Thomas Phillips, 212-935-4655, email@example.com
KANSAS CITY, MO., July 12, 2006 - Individual angel investors continued to form organized investor groups with the number of angel groups increasing by nearly 60 percent in the past three years, from an estimated 150 in 2002 to 250 last year, according to an analysis by the Angel Capital Education Foundation (ACEF) and the Ewing Marion Kauffman Foundation.
The survey of angel group members of the Angel Capital Association also revealed that the average angel group invested $1.45 million and that the average angel group invested $266,000 per round and $387,000 per company during calendar 2005.
Angel investor groups are composed of wealthy individuals who pool resources and investment expertise. The groups, which are distributed in most U.S. states, are creating a new type of capital for high-growth, early-stage entrepreneurs who need $100,000 to $1 million in equity financing to grow their firms. During the last decade, this range of equity financing has been difficult for entrepreneurs to obtain, as venture capitalists have tended to make larger sized investments in later-staged companies.
While investments by angel groups are a small fraction of the estimated $23.1 billion in total angel investment last year, the analysis indicates that the professionalism and sophistication of angel groups is increasing along with the number of groups.
For example, angel groups are not only getting more formalized within their own organizations, they are developing standard processes to work together to co-invest in entrepreneurial ventures on jointly negotiated terms. This new concept of angel syndication should benefit entrepreneurs as it appears to provide for larger investments and may eventually reduce the number of presentations entrepreneurs need to make before each angel group they meet.
Angel groups are also working more closely with venture capitalists. According to the report, 45 percent of the reported angel group deals had co-investment with venture capital firms last year. "Angels have gone from investing as individuals and sometimes forming ad hoc groups for certain investments, to creating formal groups with robust investment processes," said Marianne Hudson, executive director of ACEF and entrepreneurship director of the Kauffman Foundation. "As the percent of venture capital dollars invested in early-stage companies continues to drop relative to the total dollars venture capitalists invest, angel groups are playing an increasingly important role in the funding of these ventures. Many of today's angel investors are far more educated about investment in great part thanks to such sophisticated angel groups who have shared best practices," she said.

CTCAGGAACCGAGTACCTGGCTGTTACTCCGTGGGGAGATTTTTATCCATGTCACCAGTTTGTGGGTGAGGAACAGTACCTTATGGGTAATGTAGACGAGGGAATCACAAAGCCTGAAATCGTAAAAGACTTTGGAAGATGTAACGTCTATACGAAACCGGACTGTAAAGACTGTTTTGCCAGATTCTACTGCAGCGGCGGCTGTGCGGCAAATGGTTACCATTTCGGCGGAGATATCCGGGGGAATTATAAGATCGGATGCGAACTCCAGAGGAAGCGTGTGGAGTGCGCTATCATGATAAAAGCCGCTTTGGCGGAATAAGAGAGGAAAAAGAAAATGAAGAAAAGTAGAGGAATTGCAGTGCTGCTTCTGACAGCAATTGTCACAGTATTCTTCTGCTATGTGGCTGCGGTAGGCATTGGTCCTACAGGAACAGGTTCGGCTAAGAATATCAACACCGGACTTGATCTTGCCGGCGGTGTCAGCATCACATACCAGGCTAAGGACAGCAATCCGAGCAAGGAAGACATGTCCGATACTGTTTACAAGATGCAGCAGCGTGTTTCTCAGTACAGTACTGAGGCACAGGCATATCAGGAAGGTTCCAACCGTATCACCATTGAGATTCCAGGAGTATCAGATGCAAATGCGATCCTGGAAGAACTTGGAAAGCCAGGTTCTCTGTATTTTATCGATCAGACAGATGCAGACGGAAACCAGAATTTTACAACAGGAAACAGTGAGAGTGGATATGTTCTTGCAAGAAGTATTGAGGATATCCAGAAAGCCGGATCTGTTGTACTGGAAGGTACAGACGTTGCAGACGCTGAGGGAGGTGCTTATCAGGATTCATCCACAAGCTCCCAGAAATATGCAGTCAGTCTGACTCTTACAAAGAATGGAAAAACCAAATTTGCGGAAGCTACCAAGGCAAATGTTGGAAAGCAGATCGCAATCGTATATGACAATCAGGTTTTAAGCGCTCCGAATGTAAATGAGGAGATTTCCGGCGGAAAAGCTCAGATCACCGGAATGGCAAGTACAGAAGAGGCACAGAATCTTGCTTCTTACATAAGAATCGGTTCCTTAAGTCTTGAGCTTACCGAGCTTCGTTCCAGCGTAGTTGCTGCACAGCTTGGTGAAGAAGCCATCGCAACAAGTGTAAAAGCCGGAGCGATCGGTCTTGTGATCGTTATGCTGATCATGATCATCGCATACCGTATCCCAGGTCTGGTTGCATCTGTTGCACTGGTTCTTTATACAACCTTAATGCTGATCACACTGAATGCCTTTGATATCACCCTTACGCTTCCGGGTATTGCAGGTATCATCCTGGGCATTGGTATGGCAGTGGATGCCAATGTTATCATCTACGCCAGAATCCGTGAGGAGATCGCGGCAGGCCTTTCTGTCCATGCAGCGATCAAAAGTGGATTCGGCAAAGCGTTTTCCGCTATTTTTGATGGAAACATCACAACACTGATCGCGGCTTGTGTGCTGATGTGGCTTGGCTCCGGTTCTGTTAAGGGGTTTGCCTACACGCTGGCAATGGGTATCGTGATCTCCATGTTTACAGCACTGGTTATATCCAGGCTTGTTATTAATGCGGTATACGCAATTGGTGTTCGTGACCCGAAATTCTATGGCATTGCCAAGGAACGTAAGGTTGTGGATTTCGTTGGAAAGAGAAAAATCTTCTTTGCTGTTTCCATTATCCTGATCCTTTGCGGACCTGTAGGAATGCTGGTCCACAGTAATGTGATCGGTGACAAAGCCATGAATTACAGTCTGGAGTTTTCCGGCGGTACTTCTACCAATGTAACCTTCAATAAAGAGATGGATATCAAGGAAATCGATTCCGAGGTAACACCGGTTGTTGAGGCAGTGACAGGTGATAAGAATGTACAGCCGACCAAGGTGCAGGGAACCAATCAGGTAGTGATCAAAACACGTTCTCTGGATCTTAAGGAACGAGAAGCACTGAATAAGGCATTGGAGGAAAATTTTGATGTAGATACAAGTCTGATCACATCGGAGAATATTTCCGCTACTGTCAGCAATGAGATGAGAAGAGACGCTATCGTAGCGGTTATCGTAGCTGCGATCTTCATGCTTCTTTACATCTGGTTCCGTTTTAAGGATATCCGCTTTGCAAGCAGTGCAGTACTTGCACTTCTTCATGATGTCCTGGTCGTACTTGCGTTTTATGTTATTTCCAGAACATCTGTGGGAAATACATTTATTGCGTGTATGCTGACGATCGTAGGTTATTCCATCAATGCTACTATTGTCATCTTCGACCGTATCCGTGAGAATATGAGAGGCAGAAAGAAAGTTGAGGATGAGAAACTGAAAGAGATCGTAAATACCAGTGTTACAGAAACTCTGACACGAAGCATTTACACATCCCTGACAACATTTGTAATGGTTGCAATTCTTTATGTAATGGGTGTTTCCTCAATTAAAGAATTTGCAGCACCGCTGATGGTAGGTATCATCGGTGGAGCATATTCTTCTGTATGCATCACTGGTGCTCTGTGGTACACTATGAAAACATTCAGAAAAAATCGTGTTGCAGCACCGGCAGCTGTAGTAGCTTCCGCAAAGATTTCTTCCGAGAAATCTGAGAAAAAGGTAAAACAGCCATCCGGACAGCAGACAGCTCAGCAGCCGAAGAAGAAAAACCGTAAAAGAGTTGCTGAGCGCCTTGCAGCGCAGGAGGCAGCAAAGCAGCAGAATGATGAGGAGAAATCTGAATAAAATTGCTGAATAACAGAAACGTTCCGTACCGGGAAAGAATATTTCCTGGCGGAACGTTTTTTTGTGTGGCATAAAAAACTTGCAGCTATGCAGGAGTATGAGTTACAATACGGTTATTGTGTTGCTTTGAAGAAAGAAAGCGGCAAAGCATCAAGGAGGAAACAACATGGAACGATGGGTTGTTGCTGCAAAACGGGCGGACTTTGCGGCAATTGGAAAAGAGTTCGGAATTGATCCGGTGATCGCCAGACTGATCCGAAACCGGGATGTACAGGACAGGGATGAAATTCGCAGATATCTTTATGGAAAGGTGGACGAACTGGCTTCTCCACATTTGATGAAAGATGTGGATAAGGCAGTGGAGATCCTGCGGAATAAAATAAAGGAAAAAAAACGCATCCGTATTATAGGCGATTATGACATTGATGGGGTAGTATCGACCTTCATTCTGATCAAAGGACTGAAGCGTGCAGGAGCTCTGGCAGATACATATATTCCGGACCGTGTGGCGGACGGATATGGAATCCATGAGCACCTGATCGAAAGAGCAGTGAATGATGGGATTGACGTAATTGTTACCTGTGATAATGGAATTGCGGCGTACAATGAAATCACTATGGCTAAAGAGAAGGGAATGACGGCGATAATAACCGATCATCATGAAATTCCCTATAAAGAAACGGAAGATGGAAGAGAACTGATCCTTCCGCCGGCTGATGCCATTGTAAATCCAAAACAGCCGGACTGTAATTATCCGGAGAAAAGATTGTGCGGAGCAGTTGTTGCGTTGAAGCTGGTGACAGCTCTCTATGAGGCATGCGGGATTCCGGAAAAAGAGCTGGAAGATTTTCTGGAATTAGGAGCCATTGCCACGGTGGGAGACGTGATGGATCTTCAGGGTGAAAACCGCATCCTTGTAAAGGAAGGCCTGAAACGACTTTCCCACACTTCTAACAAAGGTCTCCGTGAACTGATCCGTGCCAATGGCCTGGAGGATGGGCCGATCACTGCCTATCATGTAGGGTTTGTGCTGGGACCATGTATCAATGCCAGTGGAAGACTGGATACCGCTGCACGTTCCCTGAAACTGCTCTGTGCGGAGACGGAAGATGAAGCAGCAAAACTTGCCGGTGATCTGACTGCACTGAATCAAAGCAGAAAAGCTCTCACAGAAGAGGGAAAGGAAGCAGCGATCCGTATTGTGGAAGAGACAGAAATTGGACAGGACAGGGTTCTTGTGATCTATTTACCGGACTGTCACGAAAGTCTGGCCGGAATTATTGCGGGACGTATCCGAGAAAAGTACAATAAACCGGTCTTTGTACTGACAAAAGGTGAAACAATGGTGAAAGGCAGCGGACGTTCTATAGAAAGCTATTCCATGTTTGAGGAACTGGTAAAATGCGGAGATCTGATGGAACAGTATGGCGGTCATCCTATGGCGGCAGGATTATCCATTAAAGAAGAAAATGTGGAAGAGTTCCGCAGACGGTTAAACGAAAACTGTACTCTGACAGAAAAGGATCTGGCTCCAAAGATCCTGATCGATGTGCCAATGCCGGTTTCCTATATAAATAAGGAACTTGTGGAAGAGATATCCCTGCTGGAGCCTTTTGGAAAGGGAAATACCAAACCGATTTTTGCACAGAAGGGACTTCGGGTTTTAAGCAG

In other findings in the report, angel groups:
- Reported an average 41 members per group.
- Made an average 5.46 investments in 4.49 companies and group members invested an average $33,236 per deal.
- Had a preference for investing in the medical device and software industries in 2005 followed by software companies and biotechnology.
- Has operated for 4.3 years.
The analysis was released at the ACEF's recent annual North American Summit and the PowerPoint noting the statistics is available at www.angelcapitaleducation.org.
The Angel Capital Education Foundation, a program of the Ewing Marion Kauffman Foundation, promotes education and research in the field of angel investing. ACEF holds conferences and meetings for angel group leaders, educational workshops and seminars for individual angel investors, builds data on angel investing, and supports research on the field. This work is designed to improve the quality and quantity of early-stage financing available for innovative entrepreneurs. More information is available at www.angelcapitaleducation.org.